When our law firm handles an Estate a common question from the family is when can the beneficiaries of the Estate receive their inheritance? A beneficiary is also known as an heir. While the amount will vary all Estates will have debts. While a deceased may not owe money to credit card companies, banks, or other lenders everyone will have expenses associated with their passing. This topic is discussed in my free book--Strong which is available on my website
The law requires that certain obligations (expenses) be paid before any other debts and the distribution of inheritances. In most cases these expenses rank as follows:
- Funeral expenses
- Administration expenses
- Taxes (federal and state)
- Expenses of last illness
- All other debts.
Funeral expenses come before any other because the law wants to show respect for the deceased regardless of what he or she may have owed in life or after death. While there are exceptions, such as evidence of extravagant funerals to avoid the payment of other debts, the law will not question a person’s funeral expenses. These expenses include not only the cost of the funeral directors service but also the cost of flowers, a funeral lunch, and practically anything else spent to memorialize the deceased within reason.
Administration expenses include the cost of opening the Estate at the Register of Wills Office in the county where the person resided (filing fees) as well as the cost of opening the Estate bank account, attorney’s fees, accounting fees, and any other expense associated with settling a person’s affairs.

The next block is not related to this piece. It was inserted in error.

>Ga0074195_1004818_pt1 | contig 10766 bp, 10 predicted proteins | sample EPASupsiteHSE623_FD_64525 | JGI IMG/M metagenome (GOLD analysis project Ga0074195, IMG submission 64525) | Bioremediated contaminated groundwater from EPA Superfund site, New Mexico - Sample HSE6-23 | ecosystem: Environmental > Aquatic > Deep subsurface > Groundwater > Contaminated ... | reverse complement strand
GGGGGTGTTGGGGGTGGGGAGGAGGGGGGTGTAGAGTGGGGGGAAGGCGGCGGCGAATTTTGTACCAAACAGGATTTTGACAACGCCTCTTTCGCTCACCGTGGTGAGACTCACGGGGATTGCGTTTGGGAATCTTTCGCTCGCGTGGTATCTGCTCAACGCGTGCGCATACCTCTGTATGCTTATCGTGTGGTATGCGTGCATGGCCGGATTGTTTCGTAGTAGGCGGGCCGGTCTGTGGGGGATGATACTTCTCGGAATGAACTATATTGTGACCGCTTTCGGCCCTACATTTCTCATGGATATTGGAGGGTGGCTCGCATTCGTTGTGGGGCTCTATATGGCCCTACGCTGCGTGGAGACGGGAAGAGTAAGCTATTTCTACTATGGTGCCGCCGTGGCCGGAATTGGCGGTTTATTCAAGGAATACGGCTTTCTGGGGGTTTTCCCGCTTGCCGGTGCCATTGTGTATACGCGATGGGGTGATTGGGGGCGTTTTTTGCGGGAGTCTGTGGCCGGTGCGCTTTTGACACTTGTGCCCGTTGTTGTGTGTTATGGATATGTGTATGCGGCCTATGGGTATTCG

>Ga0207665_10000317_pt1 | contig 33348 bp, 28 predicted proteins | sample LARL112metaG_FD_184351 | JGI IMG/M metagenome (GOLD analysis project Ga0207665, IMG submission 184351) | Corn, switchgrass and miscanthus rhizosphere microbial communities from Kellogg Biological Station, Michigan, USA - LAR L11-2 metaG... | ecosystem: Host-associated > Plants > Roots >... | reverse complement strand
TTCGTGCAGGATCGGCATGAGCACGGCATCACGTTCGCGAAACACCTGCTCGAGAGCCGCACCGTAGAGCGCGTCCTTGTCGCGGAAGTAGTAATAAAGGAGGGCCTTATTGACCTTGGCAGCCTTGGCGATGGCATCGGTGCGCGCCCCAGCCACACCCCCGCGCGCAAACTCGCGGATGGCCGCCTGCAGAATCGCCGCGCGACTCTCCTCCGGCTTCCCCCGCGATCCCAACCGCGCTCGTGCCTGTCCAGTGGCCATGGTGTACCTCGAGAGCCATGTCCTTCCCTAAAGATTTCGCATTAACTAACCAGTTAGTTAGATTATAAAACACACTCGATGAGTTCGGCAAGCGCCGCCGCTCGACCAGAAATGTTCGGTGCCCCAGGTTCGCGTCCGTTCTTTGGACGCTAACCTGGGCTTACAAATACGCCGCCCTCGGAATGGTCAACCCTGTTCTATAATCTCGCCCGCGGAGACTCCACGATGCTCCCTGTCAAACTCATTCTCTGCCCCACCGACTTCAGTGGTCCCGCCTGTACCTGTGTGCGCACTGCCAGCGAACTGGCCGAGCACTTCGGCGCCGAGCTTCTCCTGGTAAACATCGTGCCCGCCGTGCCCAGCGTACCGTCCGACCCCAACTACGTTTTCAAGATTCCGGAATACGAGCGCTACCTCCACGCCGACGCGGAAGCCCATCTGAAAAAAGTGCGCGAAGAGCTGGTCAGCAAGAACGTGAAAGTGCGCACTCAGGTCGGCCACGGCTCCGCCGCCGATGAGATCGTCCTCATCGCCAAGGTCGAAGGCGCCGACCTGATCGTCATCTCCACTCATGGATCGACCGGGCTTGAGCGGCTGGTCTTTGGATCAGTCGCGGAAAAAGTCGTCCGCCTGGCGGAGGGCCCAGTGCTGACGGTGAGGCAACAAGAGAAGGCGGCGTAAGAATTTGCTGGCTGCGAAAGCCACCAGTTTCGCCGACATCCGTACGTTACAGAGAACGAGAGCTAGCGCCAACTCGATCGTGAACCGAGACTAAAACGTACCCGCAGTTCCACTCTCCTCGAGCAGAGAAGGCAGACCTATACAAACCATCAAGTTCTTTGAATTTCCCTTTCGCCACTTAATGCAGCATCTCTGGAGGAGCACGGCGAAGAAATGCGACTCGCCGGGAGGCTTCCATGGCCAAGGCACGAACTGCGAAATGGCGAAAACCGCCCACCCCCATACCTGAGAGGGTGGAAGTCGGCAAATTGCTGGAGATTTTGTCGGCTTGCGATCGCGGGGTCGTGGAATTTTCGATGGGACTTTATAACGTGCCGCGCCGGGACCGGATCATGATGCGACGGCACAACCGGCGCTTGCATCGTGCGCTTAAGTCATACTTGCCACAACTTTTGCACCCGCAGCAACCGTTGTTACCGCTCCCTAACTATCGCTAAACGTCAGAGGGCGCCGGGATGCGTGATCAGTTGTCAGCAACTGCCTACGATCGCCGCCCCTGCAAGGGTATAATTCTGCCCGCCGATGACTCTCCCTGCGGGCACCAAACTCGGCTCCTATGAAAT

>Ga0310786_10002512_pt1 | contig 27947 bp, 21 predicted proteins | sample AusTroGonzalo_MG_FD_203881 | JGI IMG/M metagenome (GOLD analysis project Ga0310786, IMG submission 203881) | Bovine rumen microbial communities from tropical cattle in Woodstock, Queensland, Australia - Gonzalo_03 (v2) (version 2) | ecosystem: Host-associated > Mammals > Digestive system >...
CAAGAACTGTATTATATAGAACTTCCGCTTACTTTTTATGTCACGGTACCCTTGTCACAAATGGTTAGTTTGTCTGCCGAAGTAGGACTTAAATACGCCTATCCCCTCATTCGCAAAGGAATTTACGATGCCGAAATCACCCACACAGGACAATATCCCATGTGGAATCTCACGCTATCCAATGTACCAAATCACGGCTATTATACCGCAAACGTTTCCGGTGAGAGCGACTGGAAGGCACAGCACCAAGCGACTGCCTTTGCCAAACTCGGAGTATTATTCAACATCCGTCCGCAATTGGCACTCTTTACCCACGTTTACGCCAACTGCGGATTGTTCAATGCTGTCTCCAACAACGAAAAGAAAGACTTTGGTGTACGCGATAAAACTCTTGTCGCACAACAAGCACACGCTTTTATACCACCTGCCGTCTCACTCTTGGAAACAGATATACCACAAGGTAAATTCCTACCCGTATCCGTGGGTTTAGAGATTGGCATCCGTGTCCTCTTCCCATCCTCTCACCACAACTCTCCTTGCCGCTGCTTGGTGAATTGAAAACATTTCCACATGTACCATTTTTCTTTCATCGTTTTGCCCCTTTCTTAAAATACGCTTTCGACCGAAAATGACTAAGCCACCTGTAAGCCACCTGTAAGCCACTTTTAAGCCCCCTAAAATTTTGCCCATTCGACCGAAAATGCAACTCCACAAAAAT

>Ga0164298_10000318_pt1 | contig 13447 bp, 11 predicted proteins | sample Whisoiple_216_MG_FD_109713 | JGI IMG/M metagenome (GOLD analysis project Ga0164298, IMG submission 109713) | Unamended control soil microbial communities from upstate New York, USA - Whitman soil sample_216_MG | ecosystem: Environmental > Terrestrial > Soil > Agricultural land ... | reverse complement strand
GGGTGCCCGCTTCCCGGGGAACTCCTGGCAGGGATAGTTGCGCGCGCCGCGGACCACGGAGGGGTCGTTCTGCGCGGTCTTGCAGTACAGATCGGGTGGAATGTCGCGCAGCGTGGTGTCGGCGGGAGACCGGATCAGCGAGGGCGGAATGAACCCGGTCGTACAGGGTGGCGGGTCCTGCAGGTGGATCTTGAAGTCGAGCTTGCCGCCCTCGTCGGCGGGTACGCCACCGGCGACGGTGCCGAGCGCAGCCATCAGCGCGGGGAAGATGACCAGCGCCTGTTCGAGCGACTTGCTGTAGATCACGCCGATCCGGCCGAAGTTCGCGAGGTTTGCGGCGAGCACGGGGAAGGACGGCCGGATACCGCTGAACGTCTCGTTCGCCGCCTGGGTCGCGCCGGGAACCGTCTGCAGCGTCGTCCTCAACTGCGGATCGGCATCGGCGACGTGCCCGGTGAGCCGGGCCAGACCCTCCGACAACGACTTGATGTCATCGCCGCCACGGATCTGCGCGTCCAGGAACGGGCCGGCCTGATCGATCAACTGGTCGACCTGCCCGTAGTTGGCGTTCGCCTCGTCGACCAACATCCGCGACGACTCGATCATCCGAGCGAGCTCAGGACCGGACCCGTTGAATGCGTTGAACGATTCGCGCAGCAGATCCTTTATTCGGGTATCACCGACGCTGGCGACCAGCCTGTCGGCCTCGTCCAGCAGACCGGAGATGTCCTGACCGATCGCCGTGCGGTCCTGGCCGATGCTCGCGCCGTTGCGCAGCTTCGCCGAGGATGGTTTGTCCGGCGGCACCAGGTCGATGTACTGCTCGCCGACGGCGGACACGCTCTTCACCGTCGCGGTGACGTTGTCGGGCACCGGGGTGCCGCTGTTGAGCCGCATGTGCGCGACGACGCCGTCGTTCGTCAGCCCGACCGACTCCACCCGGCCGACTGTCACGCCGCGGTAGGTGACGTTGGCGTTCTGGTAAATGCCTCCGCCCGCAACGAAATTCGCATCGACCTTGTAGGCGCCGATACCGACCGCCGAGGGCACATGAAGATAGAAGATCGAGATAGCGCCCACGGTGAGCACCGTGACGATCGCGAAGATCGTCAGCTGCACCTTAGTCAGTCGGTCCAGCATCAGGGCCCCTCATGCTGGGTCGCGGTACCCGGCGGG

The amount of taxes owed by the Estate are based on the value of it. In most situations an Estate will not owe federal taxes provided that its value does not exceed 5 Million dollars. Inheritance Taxes in Pennsylvania can range from 15% to 0% depending on the deceased’s relation to the beneficiary. All debts (inheritances are not debts) are deductions against a gross estate and therefore reduce the amount of taxes owed by the estate.
Expenses associated with the last illness are medical expenses but can also include the cost of professional care (nurses and custodial care). In many situations a deceased will spend a considerable amount of time in a hospital or receiving care prior to their passing and it’s important that the Estate’s executor gather all of these expenses.
If the executor fails to pay debts and there is evidence to show either negligence or intentionality, the executor could become personally liable for these expenses. While the law does not require the executor to actively seek out all creditors (anyone who is owed money) it does require the executor to act with due diligence when reviewing a person’s assets and liabilities. In addition, almost all states require that the executor advertise the estate in the newspaper to give creditors the opportunity to make claims against the Estate.
Estate administration is very important because of an executor’s potential personal liability in this matter. If you have questions about estate administration after a person’s passing you should always contact an attorney.
This is just one of the topics I discuss in my free book-Strong which is available in my free download section of the website